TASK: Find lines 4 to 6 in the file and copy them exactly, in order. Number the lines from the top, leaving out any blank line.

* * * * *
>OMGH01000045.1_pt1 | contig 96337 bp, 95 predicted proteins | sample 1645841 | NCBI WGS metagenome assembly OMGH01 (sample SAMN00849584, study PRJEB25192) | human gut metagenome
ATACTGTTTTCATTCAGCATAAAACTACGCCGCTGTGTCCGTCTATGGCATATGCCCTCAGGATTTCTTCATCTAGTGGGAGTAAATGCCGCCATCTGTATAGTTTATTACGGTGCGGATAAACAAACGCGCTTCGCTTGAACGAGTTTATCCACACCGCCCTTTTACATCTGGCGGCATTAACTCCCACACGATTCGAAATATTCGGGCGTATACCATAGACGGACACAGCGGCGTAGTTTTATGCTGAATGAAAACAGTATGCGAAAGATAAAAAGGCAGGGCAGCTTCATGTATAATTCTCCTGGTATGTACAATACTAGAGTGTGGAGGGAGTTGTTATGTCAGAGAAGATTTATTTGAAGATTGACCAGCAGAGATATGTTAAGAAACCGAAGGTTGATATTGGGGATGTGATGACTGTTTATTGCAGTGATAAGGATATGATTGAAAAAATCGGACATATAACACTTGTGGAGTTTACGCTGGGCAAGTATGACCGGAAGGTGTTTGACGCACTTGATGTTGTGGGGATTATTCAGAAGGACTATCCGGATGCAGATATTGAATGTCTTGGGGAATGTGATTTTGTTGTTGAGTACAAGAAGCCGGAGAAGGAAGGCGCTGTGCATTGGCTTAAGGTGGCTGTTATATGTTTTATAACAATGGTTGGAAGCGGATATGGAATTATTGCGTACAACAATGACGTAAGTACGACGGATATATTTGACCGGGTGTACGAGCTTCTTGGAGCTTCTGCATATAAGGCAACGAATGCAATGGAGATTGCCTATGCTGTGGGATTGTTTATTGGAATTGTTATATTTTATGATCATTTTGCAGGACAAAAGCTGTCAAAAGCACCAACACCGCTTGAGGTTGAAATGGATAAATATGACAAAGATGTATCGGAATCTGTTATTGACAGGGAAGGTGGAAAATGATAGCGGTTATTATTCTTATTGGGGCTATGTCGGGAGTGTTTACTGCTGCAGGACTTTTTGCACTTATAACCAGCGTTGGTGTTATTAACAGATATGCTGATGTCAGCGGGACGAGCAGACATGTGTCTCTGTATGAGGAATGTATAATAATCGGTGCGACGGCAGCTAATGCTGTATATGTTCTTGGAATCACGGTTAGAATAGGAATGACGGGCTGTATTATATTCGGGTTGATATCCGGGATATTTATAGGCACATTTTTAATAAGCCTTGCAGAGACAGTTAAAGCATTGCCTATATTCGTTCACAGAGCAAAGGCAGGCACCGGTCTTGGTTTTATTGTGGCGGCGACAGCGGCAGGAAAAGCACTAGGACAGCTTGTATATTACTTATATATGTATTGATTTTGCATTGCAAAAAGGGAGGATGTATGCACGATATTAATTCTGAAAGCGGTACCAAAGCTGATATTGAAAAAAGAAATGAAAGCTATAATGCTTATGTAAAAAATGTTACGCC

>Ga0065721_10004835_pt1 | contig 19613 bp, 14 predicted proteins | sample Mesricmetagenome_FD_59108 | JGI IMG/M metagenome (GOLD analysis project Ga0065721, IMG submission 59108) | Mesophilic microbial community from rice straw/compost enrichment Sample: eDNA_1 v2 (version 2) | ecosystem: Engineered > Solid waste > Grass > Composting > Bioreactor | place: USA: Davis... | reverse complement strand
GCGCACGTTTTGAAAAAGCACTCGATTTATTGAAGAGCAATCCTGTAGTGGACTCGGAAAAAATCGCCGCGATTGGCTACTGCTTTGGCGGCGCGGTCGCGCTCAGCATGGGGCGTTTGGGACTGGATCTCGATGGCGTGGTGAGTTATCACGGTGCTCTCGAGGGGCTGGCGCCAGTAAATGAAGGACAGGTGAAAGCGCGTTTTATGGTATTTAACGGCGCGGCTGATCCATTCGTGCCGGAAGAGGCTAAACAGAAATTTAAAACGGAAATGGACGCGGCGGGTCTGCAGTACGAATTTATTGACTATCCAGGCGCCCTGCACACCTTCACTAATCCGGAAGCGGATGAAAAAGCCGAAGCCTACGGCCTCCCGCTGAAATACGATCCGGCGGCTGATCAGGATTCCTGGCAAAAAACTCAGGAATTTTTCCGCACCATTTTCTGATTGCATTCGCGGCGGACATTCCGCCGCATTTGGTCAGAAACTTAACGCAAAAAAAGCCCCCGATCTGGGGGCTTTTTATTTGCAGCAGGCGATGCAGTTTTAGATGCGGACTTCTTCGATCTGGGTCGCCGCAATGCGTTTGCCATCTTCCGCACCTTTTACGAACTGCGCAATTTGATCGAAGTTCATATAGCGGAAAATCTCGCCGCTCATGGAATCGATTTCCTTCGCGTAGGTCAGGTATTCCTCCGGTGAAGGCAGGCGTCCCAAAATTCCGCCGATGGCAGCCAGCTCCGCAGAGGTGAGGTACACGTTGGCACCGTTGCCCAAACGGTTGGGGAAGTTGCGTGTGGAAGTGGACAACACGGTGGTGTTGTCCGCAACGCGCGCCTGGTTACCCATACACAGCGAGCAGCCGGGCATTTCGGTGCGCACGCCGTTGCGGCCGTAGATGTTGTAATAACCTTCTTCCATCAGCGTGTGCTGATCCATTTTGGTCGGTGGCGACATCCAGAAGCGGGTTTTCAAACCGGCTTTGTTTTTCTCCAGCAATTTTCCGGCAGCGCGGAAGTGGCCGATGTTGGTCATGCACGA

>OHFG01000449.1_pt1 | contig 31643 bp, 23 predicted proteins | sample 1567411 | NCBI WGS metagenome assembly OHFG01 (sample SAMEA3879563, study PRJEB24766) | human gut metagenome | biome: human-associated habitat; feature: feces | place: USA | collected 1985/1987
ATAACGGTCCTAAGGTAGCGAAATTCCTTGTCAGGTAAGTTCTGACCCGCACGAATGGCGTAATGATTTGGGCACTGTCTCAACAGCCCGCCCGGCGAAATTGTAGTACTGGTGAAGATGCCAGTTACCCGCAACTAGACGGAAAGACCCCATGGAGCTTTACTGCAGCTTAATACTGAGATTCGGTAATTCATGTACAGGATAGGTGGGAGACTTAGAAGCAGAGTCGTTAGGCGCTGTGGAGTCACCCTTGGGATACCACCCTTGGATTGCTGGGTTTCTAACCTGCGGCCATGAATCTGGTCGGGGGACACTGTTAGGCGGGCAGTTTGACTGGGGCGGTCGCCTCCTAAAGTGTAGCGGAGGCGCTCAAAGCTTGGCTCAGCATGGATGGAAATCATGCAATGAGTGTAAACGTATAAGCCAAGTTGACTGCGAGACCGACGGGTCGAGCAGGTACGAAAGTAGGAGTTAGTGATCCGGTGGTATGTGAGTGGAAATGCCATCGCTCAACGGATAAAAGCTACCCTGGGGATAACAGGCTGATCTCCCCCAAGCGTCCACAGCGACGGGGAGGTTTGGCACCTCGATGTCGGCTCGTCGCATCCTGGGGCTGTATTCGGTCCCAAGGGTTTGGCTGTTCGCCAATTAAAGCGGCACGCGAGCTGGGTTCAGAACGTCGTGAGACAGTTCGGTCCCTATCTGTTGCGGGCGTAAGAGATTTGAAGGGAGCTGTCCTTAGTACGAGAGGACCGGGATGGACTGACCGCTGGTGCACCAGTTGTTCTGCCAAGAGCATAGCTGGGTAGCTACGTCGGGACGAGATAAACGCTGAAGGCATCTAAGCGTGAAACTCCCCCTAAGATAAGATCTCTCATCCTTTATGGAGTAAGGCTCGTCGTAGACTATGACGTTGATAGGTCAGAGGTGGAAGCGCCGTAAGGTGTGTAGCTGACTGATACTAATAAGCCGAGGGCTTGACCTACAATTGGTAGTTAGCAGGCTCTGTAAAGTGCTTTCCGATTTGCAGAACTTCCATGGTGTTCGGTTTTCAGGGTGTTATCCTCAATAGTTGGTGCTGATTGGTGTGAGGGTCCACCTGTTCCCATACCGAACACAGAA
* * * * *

GCGCACGTTTTGAAAAAGCACTCGATTTATTGAAGAGCAATCCTGTAGTGGACTCGGAAAAAATCGCCGCGATTGGCTACTGCTTTGGCGGCGCGGTCGCGCTCAGCATGGGGCGTTTGGGACTGGATCTCGATGGCGTGGTGAGTTATCACGGTGCTCTCGAGGGGCTGGCGCCAGTAAATGAAGGACAGGTGAAAGCGCGTTTTATGGTATTTAACGGCGCGGCTGATCCATTCGTGCCGGAAGAGGCTAAACAGAAATTTAAAACGGAAATGGACGCGGCGGGTCTGCAGTACGAATTTATTGACTATCCAGGCGCCCTGCACACCTTCACTAATCCGGAAGCGGATGAAAAAGCCGAAGCCTACGGCCTCCCGCTGAAATACGATCCGGCGGCTGATCAGGATTCCTGGCAAAAAACTCAGGAATTTTTCCGCACCATTTTCTGATTGCATTCGCGGCGGACATTCCGCCGCATTTGGTCAGAAACTTAACGCAAAAAAAGCCCCCGATCTGGGGGCTTTTTATTTGCAGCAGGCGATGCAGTTTTAGATGCGGACTTCTTCGATCTGGGTCGCCGCAATGCGTTTGCCATCTTCCGCACCTTTTACGAACTGCGCAATTTGATCGAAGTTCATATAGCGGAAAATCTCGCCGCTCATGGAATCGATTTCCTTCGCGTAGGTCAGGTATTCCTCCGGTGAAGGCAGGCGTCCCAAAATTCCGCCGATGGCAGCCAGCTCCGCAGAGGTGAGGTACACGTTGGCACCGTTGCCCAAACGGTTGGGGAAGTTGCGTGTGGAAGTGGACAACACGGTGGTGTTGTCCGCAACGCGCGCCTGGTTACCCATACACAGCGAGCAGCCGGGCATTTCGGTGCGCACGCCGTTGCGGCCGTAGATGTTGTAATAACCTTCTTCCATCAGCGTGTGCTGATCCATTTTGGTCGGTGGCGACATCCAGAAGCGGGTTTTCAAACCGGCTTTGTTTTTCTCCAGCAATTTTCCGGCAGCGCGGAAGTGGCCGATGTTGGTCATGCACGA

>OHFG01000449.1_pt1 | contig 31643 bp, 23 predicted proteins | sample 1567411 | NCBI WGS metagenome assembly OHFG01 (sample SAMEA3879563, study PRJEB24766) | human gut metagenome | biome: human-associated habitat; feature: feces | place: USA | collected 1985/1987
ATAACGGTCCTAAGGTAGCGAAATTCCTTGTCAGGTAAGTTCTGACCCGCACGAATGGCGTAATGATTTGGGCACTGTCTCAACAGCCCGCCCGGCGAAATTGTAGTACTGGTGAAGATGCCAGTTACCCGCAACTAGACGGAAAGACCCCATGGAGCTTTACTGCAGCTTAATACTGAGATTCGGTAATTCATGTACAGGATAGGTGGGAGACTTAGAAGCAGAGTCGTTAGGCGCTGTGGAGTCACCCTTGGGATACCACCCTTGGATTGCTGGGTTTCTAACCTGCGGCCATGAATCTGGTCGGGGGACACTGTTAGGCGGGCAGTTTGACTGGGGCGGTCGCCTCCTAAAGTGTAGCGGAGGCGCTCAAAGCTTGGCTCAGCATGGATGGAAATCATGCAATGAGTGTAAACGTATAAGCCAAGTTGACTGCGAGACCGACGGGTCGAGCAGGTACGAAAGTAGGAGTTAGTGATCCGGTGGTATGTGAGTGGAAATGCCATCGCTCAACGGATAAAAGCTACCCTGGGGATAACAGGCTGATCTCCCCCAAGCGTCCACAGCGACGGGGAGGTTTGGCACCTCGATGTCGGCTCGTCGCATCCTGGGGCTGTATTCGGTCCCAAGGGTTTGGCTGTTCGCCAATTAAAGCGGCACGCGAGCTGGGTTCAGAACGTCGTGAGACAGTTCGGTCCCTATCTGTTGCGGGCGTAAGAGATTTGAAGGGAGCTGTCCTTAGTACGAGAGGACCGGGATGGACTGACCGCTGGTGCACCAGTTGTTCTGCCAAGAGCATAGCTGGGTAGCTACGTCGGGACGAGATAAACGCTGAAGGCATCTAAGCGTGAAACTCCCCCTAAGATAAGATCTCTCATCCTTTATGGAGTAAGGCTCGTCGTAGACTATGACGTTGATAGGTCAGAGGTGGAAGCGCCGTAAGGTGTGTAGCTGACTGATACTAATAAGCCGAGGGCTTGACCTACAATTGGTAGTTAGCAGGCTCTGTAAAGTGCTTTCCGATTTGCAGAACTTCCATGGTGTTCGGTTTTCAGGGTGTTATCCTCAATAGTTGGTGCTGATTGGTGTGAGGGTCCACCTGTTCCCATACCGAACACAGAA